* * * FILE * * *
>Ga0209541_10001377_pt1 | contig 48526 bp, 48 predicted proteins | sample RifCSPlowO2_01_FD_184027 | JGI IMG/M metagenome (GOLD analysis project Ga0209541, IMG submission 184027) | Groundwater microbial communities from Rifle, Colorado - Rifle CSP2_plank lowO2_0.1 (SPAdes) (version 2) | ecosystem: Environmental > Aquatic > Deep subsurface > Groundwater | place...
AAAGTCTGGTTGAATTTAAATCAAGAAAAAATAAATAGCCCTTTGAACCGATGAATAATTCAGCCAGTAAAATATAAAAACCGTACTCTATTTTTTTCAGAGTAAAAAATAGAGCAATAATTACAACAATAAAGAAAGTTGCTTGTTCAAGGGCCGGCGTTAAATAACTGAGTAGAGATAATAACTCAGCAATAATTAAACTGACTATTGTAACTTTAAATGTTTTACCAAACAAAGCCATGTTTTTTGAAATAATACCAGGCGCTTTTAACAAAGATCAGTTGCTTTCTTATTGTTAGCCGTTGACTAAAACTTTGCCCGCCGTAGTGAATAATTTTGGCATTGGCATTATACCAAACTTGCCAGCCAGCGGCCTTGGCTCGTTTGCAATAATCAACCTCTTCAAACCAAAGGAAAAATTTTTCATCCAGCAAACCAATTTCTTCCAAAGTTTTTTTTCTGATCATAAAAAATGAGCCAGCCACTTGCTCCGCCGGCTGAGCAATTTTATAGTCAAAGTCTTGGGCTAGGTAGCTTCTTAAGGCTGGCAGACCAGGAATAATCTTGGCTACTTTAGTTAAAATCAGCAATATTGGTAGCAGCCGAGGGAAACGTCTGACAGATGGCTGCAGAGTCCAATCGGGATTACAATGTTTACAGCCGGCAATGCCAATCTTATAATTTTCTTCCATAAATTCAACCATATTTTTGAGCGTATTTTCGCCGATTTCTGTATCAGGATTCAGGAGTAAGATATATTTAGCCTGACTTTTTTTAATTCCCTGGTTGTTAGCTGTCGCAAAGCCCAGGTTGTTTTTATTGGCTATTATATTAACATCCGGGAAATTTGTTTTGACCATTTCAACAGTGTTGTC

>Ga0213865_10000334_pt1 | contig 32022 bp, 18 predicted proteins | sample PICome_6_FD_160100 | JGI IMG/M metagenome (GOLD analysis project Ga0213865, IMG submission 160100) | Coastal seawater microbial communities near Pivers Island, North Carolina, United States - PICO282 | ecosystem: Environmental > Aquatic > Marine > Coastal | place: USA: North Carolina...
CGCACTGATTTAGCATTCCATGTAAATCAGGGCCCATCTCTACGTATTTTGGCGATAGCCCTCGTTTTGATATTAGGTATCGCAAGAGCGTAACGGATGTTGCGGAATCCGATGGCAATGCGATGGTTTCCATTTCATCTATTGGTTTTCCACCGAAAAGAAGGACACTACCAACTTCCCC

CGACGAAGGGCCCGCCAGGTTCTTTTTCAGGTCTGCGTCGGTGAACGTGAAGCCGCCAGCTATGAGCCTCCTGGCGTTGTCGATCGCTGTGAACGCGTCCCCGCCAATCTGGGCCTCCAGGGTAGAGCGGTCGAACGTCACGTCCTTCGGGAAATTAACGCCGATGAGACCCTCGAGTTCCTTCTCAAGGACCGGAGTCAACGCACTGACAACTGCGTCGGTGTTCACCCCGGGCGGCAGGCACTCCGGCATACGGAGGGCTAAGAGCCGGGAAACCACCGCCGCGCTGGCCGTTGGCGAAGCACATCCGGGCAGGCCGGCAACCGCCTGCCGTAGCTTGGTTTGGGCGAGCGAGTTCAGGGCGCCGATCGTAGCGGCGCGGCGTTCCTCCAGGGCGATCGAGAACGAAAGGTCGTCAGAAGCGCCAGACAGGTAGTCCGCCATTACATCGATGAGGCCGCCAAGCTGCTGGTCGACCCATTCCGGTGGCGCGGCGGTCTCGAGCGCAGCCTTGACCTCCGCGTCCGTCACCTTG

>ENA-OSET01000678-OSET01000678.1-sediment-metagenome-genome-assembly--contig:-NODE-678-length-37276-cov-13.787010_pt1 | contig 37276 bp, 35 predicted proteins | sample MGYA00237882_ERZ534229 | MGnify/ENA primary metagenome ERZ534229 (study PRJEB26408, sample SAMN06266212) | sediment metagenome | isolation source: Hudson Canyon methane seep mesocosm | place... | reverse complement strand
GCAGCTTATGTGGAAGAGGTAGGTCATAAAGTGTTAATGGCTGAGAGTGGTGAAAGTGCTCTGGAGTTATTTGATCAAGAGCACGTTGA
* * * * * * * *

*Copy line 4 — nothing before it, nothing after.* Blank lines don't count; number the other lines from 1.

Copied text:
CGCACTGATTTAGCATTCCATGTAAATCAGGGCCCATCTCTACGTATTTTGGCGATAGCCCTCGTTTTGATATTAGGTATCGCAAGAGCGTAACGGATGTTGCGGAATCCGATGGCAATGCGATGGTTTCCATTTCATCTATTGGTTTTCCACCGAAAAGAAGGACACTACCAACTTCCCC